With certain recordings the R-50M does highlight sibilance in a more pronounced manner than what I’m used to. Also certain instruments at a certain upper frequency range does get highlighted from time to time. The soundstage and placement of instruments is very good for an IEM. Wind instruments sound very airy and real.
The detailed and agile presentation also offers great insight to older recordings. The World’s Greatest Audiophile Vocal Recordings is a 24bit/96kHz recording that I bought and downloaded directly from an international service provider’s website. I never fully appreciated the quality of recording that this album had to offer until I listened to it with the R-50M IEM. The efforts gone into an audiophile album such as this is clearly audible. This 24bit recording in FLAC does not sound digital at all like the other 16bit FLACs that I have in my collection.
I’m not a bass-head at all and I could happily settle with the bass extension offered by the HiFiMAN RE-400 IEM which some find to be bass shy. The R-50M is even more lighter in this department. I really wish it had a tad more bass for me to enjoy it with a wider selection of music. The R-50M is quiet like a high performance bookshelf speakers that does need the help of a subwoofer, on certain material, for one to truly appreciate the whole performance in a recording. Getting a correct fit with the correct silicone tip is paramount to extract whatever bass the R-50M IEM has to offer.
It’s strange that all the sources that sounded great with the HiFiMAN RE-400 sounds not so great with the R-50M. The RE-400 has an easy going presentation that can appear to be warm and musical, whereas, the R-50M has a honest presentation that may appear detailed and analytical. It took me a very long time to appreciate what the R-50M had to offer. Once I got used to the strengths of the R-50M, every other budget IEM or headphone I use now just appears to be coloured one way or the other. If the R-50M had a tad more bass impact it would have easily become my preferred budget IEM. It can also get unforgiving and picky too with what it’s being fed with. The RE-400, on the other hand, is an all-rounder IEM that is much easier to live with.
Both the Balanced Armature R-50M and the Dynamic Driver RE-400 have their own strengths and weaknesses. It really comes down to what kind of presentation that one is looking for. I actually rotate both according to the choice of music at hand.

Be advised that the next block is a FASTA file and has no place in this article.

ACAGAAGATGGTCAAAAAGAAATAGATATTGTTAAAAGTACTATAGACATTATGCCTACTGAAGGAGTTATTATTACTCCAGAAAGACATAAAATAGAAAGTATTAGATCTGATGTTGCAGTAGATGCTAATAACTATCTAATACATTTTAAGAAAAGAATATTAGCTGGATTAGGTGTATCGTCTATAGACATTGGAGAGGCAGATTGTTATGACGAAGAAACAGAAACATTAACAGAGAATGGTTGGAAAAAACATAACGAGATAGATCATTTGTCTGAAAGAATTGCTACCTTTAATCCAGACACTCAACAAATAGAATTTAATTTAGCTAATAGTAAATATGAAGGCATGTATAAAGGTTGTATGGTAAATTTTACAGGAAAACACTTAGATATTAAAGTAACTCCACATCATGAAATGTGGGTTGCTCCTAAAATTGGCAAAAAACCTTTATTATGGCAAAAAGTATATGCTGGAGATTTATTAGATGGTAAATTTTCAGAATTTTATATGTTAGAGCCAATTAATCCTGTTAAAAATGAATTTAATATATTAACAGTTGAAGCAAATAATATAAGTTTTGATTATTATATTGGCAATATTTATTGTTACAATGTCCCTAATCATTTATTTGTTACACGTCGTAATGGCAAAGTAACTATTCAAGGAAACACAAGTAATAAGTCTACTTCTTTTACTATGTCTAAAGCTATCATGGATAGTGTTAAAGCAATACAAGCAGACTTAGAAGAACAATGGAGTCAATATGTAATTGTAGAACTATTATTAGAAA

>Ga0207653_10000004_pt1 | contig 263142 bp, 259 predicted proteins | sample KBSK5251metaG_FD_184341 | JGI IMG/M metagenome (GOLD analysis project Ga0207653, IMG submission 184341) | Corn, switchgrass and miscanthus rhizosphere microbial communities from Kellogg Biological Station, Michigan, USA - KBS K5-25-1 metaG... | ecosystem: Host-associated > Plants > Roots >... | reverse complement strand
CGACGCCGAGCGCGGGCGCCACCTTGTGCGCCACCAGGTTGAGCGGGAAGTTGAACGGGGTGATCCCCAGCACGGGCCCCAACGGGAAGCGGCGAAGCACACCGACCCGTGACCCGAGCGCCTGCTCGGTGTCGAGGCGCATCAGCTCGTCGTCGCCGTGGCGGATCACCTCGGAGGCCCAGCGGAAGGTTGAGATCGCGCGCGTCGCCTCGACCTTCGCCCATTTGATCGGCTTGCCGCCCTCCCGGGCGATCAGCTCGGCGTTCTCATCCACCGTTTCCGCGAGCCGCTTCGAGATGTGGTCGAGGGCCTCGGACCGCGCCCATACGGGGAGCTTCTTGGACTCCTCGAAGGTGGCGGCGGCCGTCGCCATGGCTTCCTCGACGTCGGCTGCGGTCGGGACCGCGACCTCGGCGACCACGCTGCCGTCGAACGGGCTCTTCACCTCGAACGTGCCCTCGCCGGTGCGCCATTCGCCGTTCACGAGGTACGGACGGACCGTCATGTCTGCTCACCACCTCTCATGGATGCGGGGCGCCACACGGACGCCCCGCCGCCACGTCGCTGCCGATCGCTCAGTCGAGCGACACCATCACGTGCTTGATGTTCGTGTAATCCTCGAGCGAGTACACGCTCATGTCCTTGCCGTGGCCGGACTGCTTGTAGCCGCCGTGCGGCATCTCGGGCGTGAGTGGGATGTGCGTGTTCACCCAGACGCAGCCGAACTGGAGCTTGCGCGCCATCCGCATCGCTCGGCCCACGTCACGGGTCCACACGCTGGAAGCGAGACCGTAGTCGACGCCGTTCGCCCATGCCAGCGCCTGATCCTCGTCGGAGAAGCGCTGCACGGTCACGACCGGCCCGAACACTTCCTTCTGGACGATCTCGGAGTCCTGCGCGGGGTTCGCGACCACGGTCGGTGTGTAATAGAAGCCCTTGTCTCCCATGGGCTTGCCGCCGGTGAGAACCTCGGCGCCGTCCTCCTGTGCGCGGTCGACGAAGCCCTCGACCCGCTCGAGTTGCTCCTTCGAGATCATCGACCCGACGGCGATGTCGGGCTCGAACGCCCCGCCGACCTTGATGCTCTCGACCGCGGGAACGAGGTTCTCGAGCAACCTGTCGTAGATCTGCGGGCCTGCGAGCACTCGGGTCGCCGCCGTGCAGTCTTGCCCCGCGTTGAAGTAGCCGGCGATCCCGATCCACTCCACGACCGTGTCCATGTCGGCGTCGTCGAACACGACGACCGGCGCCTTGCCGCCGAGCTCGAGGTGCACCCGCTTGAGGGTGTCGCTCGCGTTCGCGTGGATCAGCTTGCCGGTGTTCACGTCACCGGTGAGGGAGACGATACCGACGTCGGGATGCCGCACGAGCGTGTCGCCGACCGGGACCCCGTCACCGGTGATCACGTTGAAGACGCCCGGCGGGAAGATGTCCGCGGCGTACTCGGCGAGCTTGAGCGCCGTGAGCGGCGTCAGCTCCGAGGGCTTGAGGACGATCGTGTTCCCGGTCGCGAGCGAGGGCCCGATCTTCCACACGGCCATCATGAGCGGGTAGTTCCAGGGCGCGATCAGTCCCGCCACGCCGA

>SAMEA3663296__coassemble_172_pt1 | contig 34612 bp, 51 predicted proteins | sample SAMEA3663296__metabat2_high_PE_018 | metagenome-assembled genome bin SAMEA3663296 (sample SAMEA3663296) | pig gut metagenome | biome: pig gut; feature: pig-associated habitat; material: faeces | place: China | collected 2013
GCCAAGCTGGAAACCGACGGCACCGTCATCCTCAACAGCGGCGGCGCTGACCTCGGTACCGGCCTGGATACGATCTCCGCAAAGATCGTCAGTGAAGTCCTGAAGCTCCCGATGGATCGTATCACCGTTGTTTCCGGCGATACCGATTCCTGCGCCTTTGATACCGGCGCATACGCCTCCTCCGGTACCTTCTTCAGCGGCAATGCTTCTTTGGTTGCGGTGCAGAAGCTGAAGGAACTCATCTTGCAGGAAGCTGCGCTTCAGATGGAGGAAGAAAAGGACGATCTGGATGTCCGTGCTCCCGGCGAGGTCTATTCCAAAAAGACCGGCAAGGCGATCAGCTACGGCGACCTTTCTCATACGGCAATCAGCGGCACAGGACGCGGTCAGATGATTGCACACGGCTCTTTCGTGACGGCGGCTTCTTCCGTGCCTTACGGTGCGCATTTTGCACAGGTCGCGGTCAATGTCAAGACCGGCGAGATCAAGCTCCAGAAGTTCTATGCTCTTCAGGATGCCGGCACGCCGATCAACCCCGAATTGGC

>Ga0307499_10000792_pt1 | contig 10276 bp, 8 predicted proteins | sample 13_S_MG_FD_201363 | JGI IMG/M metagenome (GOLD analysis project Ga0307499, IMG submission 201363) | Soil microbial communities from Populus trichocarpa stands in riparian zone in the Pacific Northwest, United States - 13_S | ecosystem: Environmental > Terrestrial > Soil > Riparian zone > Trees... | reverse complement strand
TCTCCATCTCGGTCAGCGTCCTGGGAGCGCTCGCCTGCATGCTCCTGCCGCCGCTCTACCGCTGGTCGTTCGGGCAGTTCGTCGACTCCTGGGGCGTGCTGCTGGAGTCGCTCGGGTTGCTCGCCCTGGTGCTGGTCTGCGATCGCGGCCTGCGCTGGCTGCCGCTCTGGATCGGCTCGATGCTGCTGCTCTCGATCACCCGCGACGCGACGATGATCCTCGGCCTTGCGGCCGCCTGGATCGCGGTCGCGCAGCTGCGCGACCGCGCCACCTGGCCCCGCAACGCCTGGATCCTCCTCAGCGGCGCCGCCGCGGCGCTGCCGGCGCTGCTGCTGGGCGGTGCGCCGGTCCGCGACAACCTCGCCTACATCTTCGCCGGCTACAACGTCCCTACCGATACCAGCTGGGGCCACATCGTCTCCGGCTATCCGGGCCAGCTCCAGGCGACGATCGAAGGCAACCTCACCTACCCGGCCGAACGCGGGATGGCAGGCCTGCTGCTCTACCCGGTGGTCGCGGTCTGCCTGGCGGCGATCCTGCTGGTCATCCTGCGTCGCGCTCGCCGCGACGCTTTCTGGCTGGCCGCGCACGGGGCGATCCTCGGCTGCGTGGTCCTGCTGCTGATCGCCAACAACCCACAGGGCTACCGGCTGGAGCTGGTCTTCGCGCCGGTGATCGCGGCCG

It’s hard to find a Balanced Armature IEM south of USD 200 (equivalent of INR12000). Currently the Brainwavz B2 is a dual BA IEM that is a priced to compete directly with the Rock It Sounds R-50M. It does not have an in-built mic to answer phone calls though but it does come with an aeroplane adaptor and a 3.5mm TRS to ¼ inch TRS adaptor.
The Rock It Sounds R-50M In-Ear Monitor is actually one of the more affordable IEMs that utilises the dual BA driver. It offers a very detailed, textured and agile presentation. It’s a tad bass shy for my taste and yet I did enjoy the presentation and insight that these IEMs have to offer to most music that I have tried them with. There is a tonal accuracy and honesty in the presentation that makes digital sound digital. I mean this is not an IEM that is going to forgive a bad quality recording or a digitally harsh source. Pair it carefully and the results can be quiet satisfying and stunning.
- Light and comfortable, can be worn for hours without fatigue.
- Very detailed, textured, agile and honest presentation.
- Legibility and clarity is very good and that extends to phone calls as well.
- May sound very edgy with certain sources and sibilant with certain recording.
- The included carrying pouch does the job but it is too crammed.
- Included silicone tips seem fragile and cracks easily.
- A tad bass shy for my tastes.
For more information on Rock It Sounds please click on this – LINK.